Longan floating in lingonberry
Originally uploaded by framboise.
It’s warm (you just can’t extend to hot, not in Scotland). And dry. In fact, we’ve had so little rain that there’s a hosepipe ban in the South-East of England. Expect one to follow shortly for Yorkshire. We may not be as close to drought conditions as the South-East, but we’ve been experiencing unseasonally good weather lately, as evidenced by the remarkably sunny shots that now seem to populate my photos folder.
Warm weather tends to change the way we eat. Less soup, more salad. Heavy reds remain neglected on the wine rack, replaced with rosé and beer. And I feel less inclined to bake, and start craving jellies instead. After my not-so-successful attempt for IMBB 15, I was a little reluctant to use my supply of Konnyaku powder again. But I could not resist after seeing all those lovely gigis that Santos has been making.
So, winging it again, sans-recipe, here’s something I made earlier.
- 20g Konnyaku powder (I use the Redman brand, obtained via sources in S’pore)
- 100g caster sugar (up it to 150g if you have a sweet tooth, or leave out if you’re using a sweet cordial)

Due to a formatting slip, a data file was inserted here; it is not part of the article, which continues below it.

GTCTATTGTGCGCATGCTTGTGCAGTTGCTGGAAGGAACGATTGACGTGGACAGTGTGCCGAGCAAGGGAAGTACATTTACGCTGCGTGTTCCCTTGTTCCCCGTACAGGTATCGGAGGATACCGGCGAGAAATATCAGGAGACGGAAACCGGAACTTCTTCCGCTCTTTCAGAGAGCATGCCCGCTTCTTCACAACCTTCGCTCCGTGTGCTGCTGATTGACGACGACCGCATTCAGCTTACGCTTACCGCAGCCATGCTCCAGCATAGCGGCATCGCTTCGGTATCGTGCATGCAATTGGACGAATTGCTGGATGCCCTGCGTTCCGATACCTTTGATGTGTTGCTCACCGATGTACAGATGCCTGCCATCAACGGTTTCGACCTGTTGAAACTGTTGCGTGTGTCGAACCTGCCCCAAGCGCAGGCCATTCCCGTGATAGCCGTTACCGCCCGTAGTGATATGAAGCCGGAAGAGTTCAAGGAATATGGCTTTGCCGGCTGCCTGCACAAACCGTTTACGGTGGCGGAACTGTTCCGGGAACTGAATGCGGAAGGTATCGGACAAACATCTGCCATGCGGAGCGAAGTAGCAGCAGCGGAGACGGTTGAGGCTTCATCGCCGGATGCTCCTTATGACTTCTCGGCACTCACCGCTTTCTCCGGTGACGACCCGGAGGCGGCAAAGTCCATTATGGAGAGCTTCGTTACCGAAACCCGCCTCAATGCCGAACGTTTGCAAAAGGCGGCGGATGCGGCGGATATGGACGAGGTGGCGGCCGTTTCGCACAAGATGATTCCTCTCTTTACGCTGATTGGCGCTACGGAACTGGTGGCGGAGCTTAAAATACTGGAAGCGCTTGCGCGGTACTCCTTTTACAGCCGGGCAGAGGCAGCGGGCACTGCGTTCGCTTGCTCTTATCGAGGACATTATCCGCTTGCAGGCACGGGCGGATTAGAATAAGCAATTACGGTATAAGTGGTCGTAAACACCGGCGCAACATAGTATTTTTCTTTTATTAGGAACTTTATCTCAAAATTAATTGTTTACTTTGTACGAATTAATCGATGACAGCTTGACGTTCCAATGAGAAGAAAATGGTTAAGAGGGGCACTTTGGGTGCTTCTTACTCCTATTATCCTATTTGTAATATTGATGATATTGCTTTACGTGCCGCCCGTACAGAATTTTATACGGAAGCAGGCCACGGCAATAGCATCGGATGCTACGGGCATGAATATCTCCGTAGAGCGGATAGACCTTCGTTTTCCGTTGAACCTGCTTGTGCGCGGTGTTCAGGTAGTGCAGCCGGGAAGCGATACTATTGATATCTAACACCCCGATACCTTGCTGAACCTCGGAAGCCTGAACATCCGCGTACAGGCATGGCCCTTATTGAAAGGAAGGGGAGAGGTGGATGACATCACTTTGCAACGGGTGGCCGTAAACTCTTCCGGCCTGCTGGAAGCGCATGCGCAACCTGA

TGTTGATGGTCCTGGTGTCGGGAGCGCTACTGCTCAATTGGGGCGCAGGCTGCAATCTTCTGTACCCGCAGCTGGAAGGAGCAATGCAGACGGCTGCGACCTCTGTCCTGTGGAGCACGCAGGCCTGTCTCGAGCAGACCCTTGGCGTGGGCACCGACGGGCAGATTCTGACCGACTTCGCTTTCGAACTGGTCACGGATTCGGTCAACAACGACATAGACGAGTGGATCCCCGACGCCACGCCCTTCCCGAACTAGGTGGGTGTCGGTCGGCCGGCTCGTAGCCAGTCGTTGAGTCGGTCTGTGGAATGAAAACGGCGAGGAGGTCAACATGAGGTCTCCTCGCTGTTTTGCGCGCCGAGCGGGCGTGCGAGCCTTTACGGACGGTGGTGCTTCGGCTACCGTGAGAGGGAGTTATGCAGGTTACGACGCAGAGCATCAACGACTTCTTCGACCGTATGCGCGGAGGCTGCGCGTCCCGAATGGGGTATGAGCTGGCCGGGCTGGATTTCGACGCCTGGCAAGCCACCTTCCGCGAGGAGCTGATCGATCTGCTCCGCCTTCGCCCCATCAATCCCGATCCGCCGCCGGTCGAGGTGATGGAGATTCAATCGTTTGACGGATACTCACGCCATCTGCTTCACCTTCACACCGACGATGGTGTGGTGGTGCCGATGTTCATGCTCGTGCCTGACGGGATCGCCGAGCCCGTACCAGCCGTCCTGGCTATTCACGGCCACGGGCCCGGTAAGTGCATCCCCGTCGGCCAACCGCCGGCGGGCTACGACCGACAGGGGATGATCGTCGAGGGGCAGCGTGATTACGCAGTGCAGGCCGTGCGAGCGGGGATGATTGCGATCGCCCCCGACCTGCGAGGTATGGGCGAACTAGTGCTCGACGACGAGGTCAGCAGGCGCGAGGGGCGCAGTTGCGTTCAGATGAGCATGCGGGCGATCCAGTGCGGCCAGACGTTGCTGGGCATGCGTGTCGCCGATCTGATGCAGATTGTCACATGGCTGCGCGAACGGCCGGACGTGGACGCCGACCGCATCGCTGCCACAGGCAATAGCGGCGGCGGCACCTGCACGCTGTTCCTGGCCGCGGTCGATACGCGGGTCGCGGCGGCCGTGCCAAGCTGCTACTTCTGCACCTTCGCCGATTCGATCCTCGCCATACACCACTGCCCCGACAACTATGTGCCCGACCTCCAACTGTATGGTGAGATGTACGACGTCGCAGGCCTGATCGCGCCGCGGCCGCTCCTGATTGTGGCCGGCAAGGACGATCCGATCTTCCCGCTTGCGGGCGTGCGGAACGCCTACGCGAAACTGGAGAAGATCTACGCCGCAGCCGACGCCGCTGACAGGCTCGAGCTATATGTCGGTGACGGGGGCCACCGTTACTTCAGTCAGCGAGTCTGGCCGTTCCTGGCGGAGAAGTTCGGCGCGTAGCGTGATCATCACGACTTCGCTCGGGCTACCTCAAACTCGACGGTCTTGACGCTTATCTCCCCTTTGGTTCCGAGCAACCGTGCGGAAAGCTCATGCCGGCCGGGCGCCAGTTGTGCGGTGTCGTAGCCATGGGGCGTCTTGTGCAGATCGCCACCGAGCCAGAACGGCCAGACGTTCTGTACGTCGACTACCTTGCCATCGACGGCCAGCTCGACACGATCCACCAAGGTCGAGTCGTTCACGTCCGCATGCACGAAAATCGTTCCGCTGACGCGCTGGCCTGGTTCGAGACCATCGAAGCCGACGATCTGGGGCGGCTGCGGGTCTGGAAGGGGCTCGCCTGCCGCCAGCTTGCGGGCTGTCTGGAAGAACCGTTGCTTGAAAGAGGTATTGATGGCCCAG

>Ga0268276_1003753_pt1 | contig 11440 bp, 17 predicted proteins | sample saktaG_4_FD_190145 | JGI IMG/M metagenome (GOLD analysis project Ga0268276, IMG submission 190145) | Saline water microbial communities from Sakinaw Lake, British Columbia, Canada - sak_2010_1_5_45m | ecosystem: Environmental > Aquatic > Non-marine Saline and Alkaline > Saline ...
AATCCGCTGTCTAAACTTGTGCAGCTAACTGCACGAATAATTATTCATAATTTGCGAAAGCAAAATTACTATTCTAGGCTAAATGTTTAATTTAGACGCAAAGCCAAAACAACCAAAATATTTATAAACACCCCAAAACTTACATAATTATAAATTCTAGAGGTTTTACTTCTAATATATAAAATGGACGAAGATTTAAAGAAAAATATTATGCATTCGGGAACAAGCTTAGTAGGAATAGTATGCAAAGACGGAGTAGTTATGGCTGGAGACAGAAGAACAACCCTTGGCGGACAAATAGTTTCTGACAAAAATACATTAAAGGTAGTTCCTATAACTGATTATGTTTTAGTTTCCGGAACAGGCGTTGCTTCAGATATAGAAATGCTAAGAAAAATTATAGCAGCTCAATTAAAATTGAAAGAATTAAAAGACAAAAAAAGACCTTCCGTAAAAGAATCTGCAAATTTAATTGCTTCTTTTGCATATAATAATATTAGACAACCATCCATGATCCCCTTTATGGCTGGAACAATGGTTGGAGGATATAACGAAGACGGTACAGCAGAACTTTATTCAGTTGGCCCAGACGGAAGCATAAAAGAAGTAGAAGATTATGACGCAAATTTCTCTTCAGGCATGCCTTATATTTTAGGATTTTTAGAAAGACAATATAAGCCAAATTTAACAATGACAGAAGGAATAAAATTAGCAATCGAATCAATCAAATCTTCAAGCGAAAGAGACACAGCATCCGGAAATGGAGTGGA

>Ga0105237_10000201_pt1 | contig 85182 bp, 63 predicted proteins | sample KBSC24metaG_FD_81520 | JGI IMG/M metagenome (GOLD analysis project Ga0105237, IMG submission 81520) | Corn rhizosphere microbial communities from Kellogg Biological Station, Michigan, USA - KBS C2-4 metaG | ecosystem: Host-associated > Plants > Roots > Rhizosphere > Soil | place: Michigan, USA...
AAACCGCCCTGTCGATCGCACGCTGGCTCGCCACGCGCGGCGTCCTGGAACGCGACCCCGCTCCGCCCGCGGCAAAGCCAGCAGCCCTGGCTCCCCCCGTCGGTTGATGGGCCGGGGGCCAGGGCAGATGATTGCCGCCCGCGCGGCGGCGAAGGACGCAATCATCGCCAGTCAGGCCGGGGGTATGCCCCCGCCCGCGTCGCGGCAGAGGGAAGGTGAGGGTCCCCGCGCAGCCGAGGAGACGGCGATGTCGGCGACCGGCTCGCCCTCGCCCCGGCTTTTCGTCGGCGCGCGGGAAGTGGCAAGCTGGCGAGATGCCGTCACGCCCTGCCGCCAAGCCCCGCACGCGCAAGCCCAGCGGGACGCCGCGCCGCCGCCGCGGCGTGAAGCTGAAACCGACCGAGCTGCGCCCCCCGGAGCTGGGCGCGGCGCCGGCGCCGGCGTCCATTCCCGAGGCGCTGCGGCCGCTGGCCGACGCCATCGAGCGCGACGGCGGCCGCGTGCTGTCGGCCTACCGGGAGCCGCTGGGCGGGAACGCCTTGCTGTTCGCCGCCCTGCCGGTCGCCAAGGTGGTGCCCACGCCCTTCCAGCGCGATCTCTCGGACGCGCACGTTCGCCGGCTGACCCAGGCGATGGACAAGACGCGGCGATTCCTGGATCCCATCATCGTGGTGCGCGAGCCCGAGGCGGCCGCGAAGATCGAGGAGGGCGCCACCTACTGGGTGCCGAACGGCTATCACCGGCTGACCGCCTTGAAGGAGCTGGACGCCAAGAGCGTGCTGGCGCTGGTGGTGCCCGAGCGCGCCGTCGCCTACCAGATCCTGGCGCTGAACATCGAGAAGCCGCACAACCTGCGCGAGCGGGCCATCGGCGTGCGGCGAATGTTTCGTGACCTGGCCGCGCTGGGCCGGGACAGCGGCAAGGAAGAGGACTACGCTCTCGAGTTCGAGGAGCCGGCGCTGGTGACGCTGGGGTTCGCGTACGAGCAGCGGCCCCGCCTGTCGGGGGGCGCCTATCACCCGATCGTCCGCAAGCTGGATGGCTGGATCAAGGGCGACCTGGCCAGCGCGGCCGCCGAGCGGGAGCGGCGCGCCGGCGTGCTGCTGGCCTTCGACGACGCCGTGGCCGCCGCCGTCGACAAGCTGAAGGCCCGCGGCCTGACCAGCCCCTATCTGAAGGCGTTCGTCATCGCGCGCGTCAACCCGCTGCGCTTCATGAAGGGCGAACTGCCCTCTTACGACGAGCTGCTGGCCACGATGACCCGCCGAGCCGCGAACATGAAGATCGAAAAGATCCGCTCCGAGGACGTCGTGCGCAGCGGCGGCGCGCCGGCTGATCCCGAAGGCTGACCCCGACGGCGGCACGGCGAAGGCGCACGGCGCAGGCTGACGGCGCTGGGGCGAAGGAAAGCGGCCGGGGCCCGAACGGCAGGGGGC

- 200ml ligonberry syrup (from IKEA, but use any squash/cordial you have lying about. Tried it once with lemon concentrate; yum!)
- a 20oz (~565g) tin of longans, with syrup
- water to 1500ml (or 1300ml for a firmer jelly)
- Begin by draining the longans, and reserving the syrup for making the jelly. Place the longans in mini jelly moulds, or arrange in a pretty fashion in bowls. Top up the syrup with water to give a total volume of 1500ml in your pot.
- Mix the Konnyaku powder and sugar, and slowly add to the liquid, stirring as you go to prevent clumps from forming.
- Bring the mixture to the boil, stirring every now and again.
- Once it starts to boil and roil, turn the flame off, add the syrup and just keep stirring for ~5 minutes. Don’t worry, those bubble will go away.
- Pour some jelly mixture into the moulds/bowls, but only to midway up the level of the fruit. This way, by the time you get back to the first mould, it should be very slightly set, thus stopping the fruit from floating up (ie the base of your jelly when you turn it out). The packet suggests adding the jelly mixture in thirds, and who am I to argue with Engrish instructions.
- Allow to cool before placing it your fridge, where it should sit for about 3 hours to set. Of course, being an impatient lot, we let ours lie for about 2 hours before greedy-guts snaffles them anyway. Enjoy in the sun.
Ideally, we should have some granita with this. But I’m lazy, and have left the granita making for another day… (By which time the jellies would have been scoffed, but c’est la vie.)
Update: Green tea granita (made following Santos’ suggestion of freezing tea in a ziplock bag and bashing it with gratuitous violence) was applied to some cubes of the lingonberry jelly along with left-over longans from yesterday to give the following result: